It wasn’t till Aum Shinrikyo turned into a violent group that it was actively targeted and looked for by both the government and media. Until then, it went under the radar.

    The Turn Of Aum Shinrikyo Into A Violent Group

    Aftermath of Sarin gas test on sheep in Australia. (Source- The Sun )

    Shoko Asahara, after 1989, wanted to turn this religious organization into a military organization. In 1990. With 24 other members, Shoko ran for power in the elections, but they all lost. This incident made him decide to use force against the state to capture power.

    He prophesized that there would be a war between the United States of America and Japan, and the followers of Aum Shinrikyo would be the only ones to survive.  

    The group slowly started collecting high-level tech, arms, and even deadly biological viruses like the Ebola virus from the outbreak. Russians trained them, used Australian grounds to mine Uranium, conduct Sarin gas tests on sheep, and test chemical weapons, and they even studied the work of Nikola Tesla.

    The 1995 Tokyo Subway Attack

    Source- SCMP

    On the morning of 20 March 1995, the members of Aum Shinrikyo released a poisonous gas, chemically similar to Sarin nerve agent—that they had been testing in Australia. It was a coordinated attack on five different trains of the Tokyo subway and killed 13 people. As many as 6,000 people have been estimated to be injured by the gas. It can be more as many people hesitate to come up and talk about it.

    It is believed that Shoko Asahara got the information that the police would be raiding their bases, so to divert their attention, he ordered a chemical attack on the subway. The police still conducted a simultaneous joint raid on the various compounds of the cult.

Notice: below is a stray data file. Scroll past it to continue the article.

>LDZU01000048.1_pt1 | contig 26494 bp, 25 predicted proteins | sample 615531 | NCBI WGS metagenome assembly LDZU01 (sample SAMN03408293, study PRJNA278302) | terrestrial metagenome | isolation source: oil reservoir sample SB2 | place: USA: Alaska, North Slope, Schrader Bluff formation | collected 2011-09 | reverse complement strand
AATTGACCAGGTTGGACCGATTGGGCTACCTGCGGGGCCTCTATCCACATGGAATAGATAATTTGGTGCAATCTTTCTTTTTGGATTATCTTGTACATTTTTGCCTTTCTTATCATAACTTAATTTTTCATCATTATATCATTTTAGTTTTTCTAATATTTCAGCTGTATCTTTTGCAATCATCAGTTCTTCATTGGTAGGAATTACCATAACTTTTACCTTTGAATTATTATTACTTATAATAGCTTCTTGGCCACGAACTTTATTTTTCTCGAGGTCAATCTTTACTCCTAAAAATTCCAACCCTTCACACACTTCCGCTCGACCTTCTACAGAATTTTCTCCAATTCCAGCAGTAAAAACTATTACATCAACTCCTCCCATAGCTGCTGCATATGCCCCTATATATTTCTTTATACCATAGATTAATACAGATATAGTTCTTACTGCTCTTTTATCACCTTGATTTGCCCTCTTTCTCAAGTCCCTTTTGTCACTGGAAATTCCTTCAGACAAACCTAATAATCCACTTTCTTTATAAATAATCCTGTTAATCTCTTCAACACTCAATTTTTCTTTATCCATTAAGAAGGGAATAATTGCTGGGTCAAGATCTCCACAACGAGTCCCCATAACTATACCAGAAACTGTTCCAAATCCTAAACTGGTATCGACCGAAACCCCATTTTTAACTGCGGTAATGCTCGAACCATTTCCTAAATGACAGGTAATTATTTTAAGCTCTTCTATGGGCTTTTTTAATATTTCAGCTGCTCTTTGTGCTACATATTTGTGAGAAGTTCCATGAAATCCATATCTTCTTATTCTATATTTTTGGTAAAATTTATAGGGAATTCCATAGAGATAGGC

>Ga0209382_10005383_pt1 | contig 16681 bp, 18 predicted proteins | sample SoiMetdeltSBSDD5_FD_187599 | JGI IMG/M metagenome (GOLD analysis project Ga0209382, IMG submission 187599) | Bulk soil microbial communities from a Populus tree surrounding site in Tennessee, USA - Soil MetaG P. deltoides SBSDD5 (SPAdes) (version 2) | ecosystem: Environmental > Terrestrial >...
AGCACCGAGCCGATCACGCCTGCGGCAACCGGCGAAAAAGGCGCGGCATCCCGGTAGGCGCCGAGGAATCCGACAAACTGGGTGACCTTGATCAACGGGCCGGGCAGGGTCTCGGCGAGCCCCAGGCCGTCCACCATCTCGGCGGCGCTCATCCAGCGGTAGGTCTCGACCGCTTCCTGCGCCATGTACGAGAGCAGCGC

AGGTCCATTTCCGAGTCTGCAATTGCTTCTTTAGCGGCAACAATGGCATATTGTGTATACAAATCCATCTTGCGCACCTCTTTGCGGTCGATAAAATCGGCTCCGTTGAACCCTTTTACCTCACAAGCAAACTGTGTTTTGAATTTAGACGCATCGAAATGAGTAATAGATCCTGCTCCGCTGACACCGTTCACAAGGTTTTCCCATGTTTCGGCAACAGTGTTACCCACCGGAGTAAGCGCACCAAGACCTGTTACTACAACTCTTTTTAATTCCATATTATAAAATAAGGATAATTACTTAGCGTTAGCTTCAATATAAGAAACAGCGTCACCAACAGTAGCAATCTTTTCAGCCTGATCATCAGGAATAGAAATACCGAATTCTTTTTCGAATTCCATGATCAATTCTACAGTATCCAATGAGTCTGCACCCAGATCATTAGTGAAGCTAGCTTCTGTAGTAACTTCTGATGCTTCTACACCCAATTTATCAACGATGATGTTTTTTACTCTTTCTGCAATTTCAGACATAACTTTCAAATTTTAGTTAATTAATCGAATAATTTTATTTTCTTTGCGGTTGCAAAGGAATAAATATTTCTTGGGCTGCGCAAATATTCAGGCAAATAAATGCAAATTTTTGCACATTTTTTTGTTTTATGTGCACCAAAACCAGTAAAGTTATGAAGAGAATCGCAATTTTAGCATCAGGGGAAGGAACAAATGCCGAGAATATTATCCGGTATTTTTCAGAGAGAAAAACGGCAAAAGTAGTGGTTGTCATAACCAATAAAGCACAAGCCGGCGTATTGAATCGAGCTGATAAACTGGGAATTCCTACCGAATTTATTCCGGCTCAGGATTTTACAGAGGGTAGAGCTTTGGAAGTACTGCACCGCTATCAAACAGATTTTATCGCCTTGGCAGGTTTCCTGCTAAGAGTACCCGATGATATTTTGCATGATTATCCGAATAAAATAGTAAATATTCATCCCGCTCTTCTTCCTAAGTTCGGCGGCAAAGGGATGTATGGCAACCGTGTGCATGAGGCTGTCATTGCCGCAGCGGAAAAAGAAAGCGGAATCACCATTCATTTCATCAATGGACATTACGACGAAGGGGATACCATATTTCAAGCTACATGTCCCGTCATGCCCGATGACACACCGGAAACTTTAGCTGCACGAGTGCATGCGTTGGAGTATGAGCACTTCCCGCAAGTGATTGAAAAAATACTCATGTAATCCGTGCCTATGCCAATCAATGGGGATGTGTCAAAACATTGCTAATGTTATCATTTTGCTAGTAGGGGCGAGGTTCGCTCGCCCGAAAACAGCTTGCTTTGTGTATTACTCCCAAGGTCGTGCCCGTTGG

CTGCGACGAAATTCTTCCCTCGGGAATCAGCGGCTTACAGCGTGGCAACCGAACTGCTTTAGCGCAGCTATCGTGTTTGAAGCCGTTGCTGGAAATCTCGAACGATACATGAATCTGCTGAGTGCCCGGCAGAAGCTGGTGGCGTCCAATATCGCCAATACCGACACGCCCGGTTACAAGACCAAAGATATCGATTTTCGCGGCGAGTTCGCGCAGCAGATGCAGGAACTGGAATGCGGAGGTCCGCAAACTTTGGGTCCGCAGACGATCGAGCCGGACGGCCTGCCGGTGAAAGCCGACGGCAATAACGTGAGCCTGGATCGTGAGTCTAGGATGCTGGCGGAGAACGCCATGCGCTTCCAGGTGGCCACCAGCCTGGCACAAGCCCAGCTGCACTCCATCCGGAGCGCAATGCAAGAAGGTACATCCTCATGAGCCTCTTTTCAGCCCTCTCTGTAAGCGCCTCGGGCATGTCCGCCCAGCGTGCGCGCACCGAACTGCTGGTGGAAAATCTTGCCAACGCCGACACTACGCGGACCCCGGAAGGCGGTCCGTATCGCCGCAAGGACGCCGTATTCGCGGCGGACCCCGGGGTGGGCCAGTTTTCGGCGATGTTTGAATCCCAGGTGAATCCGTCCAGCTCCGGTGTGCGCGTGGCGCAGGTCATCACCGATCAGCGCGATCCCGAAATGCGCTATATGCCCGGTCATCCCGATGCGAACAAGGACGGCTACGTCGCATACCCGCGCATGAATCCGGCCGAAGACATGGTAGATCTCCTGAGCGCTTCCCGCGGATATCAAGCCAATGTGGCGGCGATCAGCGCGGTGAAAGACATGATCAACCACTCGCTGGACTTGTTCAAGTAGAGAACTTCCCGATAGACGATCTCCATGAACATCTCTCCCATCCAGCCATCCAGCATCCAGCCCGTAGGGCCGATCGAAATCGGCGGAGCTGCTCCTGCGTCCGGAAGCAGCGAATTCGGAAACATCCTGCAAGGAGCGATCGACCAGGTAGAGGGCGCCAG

Shoko Asahara was found hiding in the wall of a compound in May of the same year and was arrested. He, along with all the senior members of Aum Shinrikyo, was sentenced to death.

    Aftermath Of The 1995 Incident


    After the arrest of Shoko Asahara, the status of a religious legal entity was taken away from Aum Shinrikyo, and it was declared bankrupt. It was, however, allowed to continue under the constitutional guarantee of Freedom to Religion. The cult was banned in Russia in 2016. Two sons of Asahara took over and changed the name of the group to “Aleph” in 2000.

    Shoko Asahara and 12 other members of Aum Shinrikyo were executed on 6 July 2018.

    Death Sentences in Japan are rare and usually have the entire public’s support. It was labeled as the biggest execution in the history of modern Japan.


    A group that was allowed to exist and grow right under the noses of the government and media is still a mystery. Their numbers grew exponentially, and they were able to recruit the next generation of people and make them work as members of the cult, creating weapons having the capacity to destroy millions. Could the cult members rise again and cause such damage, or even larger scale damage to the world, is still to be seen.